• Note: This product may take a few minutes to download.

Meet the Author

Theodor Seuss Geisel — aka Dr. Seuss — is, quite simply, one of the most beloved children’s book authors of all time. The forty-four books he wrote and illustrated under the name Dr. Seuss (and others that he wrote but did not illustrate, including some under the pseudonyms Theo. LeSieg and Rosetta Stone) have been translated into thirty languages. Hundreds of millions of copies have found their way into homes and hearts around the world. Dr. Seuss’s long list of awards includes Caldecott Honors for McElligot’s Pool, If I Ran the Zoo, and Bartholomew and the Oobleck; the Pulitzer Prize; and eight honorary doctorates. Works based on his original stories have won three Oscars, three Emmys, three Grammys, and a Peabody.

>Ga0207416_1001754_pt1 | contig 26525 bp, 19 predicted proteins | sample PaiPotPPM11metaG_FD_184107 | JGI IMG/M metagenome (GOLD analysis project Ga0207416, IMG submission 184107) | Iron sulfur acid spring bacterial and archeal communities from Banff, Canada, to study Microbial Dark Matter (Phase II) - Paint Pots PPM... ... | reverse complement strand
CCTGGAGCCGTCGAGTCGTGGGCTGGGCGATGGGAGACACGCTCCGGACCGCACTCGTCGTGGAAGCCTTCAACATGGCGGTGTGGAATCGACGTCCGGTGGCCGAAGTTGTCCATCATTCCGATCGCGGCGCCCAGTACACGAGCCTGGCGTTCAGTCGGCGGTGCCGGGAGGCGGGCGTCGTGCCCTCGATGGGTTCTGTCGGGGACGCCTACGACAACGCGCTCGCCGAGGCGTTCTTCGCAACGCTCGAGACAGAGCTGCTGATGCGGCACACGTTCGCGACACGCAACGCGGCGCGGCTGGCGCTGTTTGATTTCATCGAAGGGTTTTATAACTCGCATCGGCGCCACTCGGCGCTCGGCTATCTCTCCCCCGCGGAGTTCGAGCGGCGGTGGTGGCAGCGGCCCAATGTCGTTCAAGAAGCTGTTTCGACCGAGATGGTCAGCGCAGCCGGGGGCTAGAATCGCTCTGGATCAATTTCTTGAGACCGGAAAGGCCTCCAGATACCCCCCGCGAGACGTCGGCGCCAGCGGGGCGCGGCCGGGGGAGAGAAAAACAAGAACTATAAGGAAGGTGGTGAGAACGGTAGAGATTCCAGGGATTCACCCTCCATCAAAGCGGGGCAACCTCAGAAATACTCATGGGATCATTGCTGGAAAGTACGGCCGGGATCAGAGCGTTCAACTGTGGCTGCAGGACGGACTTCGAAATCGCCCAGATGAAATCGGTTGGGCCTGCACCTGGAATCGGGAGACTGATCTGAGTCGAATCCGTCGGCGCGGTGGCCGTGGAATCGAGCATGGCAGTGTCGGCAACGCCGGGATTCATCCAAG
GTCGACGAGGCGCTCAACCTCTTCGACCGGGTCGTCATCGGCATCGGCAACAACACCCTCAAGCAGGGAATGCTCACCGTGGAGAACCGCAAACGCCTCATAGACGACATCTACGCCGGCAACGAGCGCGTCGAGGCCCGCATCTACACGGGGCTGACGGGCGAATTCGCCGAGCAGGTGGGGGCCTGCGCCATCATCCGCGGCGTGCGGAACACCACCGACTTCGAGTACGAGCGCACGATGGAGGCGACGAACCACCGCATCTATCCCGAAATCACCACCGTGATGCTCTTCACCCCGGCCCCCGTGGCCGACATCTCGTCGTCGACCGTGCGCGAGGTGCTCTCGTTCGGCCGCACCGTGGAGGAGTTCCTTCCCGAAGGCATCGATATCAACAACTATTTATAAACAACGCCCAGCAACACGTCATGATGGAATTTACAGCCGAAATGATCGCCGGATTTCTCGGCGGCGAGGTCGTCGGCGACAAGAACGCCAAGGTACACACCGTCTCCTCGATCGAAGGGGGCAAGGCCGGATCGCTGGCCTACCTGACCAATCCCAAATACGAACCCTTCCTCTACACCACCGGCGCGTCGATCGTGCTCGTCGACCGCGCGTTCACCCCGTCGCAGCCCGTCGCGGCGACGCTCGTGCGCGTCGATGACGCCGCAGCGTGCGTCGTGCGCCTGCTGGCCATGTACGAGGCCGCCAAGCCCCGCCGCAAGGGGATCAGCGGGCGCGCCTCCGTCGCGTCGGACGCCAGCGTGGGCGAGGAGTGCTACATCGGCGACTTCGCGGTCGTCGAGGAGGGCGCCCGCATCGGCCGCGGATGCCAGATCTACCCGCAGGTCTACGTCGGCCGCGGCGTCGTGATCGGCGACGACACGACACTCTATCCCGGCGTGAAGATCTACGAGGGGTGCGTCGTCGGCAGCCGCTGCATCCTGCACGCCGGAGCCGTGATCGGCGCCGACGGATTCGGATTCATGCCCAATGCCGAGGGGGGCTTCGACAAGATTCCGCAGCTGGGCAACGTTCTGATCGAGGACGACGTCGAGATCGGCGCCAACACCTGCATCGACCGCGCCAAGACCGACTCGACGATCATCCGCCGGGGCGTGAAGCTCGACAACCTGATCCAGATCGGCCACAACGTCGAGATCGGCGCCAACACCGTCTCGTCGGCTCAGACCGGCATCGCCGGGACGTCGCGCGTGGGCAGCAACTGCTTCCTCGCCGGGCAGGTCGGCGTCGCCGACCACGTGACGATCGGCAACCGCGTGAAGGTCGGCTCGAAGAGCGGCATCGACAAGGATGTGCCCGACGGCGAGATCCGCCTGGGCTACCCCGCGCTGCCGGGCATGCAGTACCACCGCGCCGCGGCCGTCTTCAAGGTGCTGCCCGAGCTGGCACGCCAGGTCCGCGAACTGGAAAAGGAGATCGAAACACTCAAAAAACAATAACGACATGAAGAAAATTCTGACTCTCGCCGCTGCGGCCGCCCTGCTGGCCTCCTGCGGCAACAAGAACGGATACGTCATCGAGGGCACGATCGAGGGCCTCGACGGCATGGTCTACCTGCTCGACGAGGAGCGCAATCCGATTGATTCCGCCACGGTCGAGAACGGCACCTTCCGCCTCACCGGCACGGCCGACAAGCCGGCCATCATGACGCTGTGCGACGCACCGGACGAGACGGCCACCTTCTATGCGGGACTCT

Biography

Now that generations of readers have been reared on The Cat in the Hat and Fox in Socks, it's easy to forget how colorless most children's books were before Dr. Seuss reinvented the genre. When the editorial cartoonist Theodor Seuss Geisel wrote And to Think That I Saw It on Mulberry Street in 1936, the book was turned down by 27 publishers, many of whom said it was "too different." Geisel was about to burn his manuscript when it was rescued and published, under the pen name Dr. Seuss, by a college classmate.

Over the next two decades, Geisel concocted such delightfully loopy tales as The 500 Hats of Bartholomew Cubbins and Horton Hears a Who. Most of his books earned excellent reviews, and three received Caldecott Honor Awards. But it was the 1957 publication of The Cat in the Hat that catapulted Geisel to celebrity.